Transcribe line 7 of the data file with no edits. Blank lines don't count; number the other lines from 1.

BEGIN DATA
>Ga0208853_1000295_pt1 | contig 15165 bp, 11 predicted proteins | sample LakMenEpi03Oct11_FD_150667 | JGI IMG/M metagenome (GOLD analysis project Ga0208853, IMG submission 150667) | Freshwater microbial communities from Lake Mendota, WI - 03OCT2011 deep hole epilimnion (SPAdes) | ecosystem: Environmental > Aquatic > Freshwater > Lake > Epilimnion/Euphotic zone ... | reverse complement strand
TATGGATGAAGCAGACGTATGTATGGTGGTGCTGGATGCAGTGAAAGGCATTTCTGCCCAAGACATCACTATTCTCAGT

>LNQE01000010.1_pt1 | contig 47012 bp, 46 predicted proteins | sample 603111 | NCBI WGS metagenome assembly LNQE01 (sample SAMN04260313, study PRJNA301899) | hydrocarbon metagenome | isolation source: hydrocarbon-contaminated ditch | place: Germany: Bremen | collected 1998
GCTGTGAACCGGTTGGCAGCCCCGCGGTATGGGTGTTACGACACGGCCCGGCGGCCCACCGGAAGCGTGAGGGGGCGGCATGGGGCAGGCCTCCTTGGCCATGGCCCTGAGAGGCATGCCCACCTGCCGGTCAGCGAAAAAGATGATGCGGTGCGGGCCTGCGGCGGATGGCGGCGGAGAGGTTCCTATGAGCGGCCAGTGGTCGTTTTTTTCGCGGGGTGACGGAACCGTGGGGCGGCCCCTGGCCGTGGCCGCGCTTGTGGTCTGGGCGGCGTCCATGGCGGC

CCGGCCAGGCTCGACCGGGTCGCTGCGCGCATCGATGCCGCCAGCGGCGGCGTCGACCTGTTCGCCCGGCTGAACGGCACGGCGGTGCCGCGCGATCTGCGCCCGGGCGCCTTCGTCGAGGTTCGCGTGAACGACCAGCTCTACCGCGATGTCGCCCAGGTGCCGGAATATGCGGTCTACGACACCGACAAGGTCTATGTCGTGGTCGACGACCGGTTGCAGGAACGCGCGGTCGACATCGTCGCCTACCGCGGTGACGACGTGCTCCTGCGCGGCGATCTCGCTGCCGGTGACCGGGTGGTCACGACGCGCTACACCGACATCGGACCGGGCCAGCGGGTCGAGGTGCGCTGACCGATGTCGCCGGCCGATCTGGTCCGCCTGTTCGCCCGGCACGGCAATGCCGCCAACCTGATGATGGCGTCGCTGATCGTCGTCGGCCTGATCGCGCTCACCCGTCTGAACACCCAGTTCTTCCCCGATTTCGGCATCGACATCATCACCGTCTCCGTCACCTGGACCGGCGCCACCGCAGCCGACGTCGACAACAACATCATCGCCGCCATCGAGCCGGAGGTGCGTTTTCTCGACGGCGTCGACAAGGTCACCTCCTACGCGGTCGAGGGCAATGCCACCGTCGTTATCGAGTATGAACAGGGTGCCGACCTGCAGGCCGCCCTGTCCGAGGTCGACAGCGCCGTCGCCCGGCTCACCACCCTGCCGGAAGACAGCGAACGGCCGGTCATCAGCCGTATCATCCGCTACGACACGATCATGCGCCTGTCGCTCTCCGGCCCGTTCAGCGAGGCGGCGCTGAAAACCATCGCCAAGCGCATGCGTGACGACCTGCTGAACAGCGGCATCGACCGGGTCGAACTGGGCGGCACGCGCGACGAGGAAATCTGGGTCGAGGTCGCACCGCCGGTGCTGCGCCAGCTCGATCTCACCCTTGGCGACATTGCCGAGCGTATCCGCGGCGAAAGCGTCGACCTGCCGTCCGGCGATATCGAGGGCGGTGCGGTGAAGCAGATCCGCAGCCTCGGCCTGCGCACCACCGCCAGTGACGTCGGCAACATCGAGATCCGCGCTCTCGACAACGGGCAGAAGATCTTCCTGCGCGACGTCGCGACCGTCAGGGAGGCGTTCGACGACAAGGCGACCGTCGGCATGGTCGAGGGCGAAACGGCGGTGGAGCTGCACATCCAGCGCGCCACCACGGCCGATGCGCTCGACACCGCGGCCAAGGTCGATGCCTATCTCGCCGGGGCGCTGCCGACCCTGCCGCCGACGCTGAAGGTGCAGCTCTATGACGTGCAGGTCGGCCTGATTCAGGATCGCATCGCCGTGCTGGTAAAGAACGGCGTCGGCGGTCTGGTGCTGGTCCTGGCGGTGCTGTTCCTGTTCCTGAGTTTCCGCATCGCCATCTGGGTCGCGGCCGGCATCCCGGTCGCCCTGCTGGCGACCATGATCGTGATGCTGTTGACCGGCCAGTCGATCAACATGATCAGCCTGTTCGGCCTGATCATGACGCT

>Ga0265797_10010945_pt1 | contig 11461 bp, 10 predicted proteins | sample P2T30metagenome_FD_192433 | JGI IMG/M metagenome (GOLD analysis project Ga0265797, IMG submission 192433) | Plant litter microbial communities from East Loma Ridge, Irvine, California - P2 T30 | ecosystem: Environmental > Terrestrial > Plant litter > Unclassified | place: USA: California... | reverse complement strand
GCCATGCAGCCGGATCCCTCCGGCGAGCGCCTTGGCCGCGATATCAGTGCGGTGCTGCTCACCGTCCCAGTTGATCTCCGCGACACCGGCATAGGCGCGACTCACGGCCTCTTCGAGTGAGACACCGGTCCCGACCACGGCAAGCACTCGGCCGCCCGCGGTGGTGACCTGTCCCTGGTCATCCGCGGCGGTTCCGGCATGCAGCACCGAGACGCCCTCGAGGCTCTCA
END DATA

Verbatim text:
GCCATGCAGCCGGATCCCTCCGGCGAGCGCCTTGGCCGCGATATCAGTGCGGTGCTGCTCACCGTCCCAGTTGATCTCCGCGACACCGGCATAGGCGCGACTCACGGCCTCTTCGAGTGAGACACCGGTCCCGACCACGGCAAGCACTCGGCCGCCCGCGGTGGTGACCTGTCCCTGGTCATCCGCGGCGGTTCCGGCATGCAGCACCGAGACGCCCTCGAGGCTCTCA